While the Government’s Ultrafast Broadband initiative has the potential to revolutionise education, school managers need to be aware that it also comes with some very real risks.
By Kelvin Hussey, General Manager of CallPlus
Invest when it matters most
We spend 10 times as much putting a young person through ‘crime school’ than high school. Dr JOHN LANGLEY asks why
How to compare schools on NCEA
In 2002 the NCEA was introduced as a qualification for New Zealand secondary school students. Now, after ten years of debate, contention, intense scrutiny, development and improvement, the qualification is firmly embedded within our education system. What a pity it is then that so many people outside of the school sector have a poor understanding of even the most rudimentary workings of NCEA.
Not overly surprising
By Larry Forbes, a School governance specialist
The impressive levels of acceptance and openness that NZ’ers have demonstrated in welcoming Rugby World Cup participants and fans to NZ, should not be overly surprising to any of us who are involved in education.
Wide eyed idealism does carry the day
Opinion piece By Pat Lynch. CEO of the NZ Catholic Education Office
Who would have thought that 2011 would be such a rocky year for the world? Yet this is exactly how it is turning out.
The Arab world’s awakening; the continued aftershocks of the Great Recession; civil disorder in some European countries and fractured politics in various democracies are all illustrations that humanity is on a journey as it seeks better prospects for itself.
The editor of Eduvac needs to shout (excuse the pun...you’ll get why in a sec) the staff at Eduvac a fairly solid round of drinks.
NCEA assessment system is robust - NZQA
NZQA is confident that its assessment of NCEA is credible and robust and that the increased agreement rates between teachers and moderators reflect credible and robust practices.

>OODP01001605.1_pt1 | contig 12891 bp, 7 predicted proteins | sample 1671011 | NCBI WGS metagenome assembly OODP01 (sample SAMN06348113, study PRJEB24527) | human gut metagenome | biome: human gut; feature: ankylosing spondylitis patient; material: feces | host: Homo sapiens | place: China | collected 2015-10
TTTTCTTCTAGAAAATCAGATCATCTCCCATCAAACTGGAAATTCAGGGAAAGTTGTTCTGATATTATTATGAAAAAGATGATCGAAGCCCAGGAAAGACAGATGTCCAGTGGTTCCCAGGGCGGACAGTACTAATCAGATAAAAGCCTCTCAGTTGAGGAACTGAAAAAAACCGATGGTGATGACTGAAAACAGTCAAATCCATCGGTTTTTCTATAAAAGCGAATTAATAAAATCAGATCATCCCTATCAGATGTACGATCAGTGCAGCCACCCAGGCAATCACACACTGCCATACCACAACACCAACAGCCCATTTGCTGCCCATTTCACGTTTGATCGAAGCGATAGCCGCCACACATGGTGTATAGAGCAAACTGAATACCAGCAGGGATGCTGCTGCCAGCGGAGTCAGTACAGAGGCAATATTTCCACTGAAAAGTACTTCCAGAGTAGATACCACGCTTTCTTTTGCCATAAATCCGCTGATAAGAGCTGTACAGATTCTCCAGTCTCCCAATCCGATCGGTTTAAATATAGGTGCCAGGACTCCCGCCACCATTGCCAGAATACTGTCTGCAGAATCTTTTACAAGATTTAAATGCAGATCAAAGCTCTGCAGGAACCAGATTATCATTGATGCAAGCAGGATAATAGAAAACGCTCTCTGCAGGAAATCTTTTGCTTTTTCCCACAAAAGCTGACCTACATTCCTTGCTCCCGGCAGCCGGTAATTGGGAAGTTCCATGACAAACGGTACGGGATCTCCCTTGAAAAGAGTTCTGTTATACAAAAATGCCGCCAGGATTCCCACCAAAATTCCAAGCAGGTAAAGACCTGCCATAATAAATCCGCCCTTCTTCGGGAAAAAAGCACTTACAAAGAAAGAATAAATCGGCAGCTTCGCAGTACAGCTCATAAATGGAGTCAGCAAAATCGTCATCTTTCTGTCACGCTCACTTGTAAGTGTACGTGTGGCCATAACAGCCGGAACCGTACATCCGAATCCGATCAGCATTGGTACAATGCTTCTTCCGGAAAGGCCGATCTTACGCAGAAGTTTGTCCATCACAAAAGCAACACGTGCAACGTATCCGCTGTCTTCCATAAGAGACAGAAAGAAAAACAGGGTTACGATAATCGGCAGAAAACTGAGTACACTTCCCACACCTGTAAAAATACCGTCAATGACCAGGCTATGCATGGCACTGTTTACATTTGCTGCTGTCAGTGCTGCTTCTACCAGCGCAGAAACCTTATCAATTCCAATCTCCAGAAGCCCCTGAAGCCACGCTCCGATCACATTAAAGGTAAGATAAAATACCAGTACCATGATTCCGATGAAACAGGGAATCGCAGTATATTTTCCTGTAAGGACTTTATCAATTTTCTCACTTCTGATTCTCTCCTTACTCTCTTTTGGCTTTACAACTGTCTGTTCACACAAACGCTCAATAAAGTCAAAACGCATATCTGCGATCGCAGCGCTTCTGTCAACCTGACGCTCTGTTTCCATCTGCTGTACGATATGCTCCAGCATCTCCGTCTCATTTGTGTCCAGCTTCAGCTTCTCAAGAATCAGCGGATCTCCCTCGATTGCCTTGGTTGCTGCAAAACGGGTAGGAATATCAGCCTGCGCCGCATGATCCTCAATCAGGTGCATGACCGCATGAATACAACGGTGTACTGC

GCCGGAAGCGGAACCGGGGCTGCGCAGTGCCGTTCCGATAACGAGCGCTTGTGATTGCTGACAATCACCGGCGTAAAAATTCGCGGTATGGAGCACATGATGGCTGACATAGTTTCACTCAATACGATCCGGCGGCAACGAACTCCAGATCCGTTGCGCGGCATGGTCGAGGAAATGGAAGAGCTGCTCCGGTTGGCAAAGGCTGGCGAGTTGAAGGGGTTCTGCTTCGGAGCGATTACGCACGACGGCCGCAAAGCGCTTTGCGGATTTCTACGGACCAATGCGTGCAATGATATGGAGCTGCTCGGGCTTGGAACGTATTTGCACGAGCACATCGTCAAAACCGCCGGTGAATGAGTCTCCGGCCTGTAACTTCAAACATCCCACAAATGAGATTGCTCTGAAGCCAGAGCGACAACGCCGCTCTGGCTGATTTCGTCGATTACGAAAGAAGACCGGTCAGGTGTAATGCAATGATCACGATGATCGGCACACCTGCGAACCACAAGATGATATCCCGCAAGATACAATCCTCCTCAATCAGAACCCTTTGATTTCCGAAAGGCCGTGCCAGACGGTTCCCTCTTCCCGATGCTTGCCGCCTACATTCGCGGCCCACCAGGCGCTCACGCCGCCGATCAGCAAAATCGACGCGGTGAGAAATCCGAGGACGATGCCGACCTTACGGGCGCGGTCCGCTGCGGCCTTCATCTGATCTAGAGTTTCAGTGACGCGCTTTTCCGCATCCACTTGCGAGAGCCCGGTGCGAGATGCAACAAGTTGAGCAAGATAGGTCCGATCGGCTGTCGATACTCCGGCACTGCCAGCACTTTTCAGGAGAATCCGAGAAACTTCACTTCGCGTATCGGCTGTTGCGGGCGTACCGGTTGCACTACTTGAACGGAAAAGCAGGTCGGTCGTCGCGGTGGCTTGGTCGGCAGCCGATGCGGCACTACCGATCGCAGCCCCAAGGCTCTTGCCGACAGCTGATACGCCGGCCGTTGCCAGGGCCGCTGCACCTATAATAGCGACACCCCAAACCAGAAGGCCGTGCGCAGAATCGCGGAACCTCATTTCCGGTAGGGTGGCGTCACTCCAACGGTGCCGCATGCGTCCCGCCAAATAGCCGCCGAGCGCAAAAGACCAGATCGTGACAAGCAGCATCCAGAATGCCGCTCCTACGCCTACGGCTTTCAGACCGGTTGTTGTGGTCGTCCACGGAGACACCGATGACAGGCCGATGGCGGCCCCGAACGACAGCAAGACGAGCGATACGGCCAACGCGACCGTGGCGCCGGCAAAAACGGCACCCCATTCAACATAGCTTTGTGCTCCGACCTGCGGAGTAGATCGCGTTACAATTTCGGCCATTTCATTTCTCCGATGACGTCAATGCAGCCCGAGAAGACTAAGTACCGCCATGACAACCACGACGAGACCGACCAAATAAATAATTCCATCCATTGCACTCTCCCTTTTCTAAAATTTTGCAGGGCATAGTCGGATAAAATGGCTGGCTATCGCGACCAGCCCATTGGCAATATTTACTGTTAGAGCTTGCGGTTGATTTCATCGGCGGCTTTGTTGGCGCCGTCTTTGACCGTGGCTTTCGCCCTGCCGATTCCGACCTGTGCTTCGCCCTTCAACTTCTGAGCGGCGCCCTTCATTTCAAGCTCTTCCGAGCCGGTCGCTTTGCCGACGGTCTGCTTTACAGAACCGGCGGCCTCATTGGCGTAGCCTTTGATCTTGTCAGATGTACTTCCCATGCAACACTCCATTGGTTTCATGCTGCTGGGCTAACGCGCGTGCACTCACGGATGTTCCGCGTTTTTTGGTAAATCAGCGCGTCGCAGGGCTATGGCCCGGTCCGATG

We have some very serious issues in regard to your front page item Journalist claims NCEA ‘fudging’ as corrupt in Issue #841, 20th June 2011.
Are teachers sending us the message they want to?
Teachers may be struggling to get the public behind their cause, says communication expert, Niki Gunning, over the latest strike actions.
At a time when many people in business are facing cutbacks, pay freezes and increasing hours to make ends meet, there may be little sympathy with teachers’ latest attempts for a wage rise.
Greatness is not developed in isolation
An opinion piece written by Pat Lynch, CEO, NZ Catholic Education Office
The last two years have witnessed crisis leadership at work in most countries of the world as political and economic leaders have sought to mitigate the worst effects of the ‘great recession’ on their populations.
Global citizenship can help to combat terrorism
The extra airport security measures that are being phased in following the Christmas Day scare over the skies of Detroit City, along with the daily stream of reported violence in an increasing range of countries, heighten the awareness of the need to work towards an enduring solution to all international violence.
Benefits of testing children for vision problems
There is widespread concern about the large number of students who are under achieving in education and leaving school without suitable qualifications for tertiary study or employment.
- Win flights for 2 to Sydney
- Ministers dodge blame on Novopay. Opinion – Gordon Campbell
- Teach Overseas Information Seminars
- Student rampage could have averted with counsellors
- New App makes learning Māori fun
- Nothing standard about National Standards
- Tampered data further knocks confidence
- Teen Brain Is All Accelerator And No Brake
- Bay of Plenty
- Central East
- Central West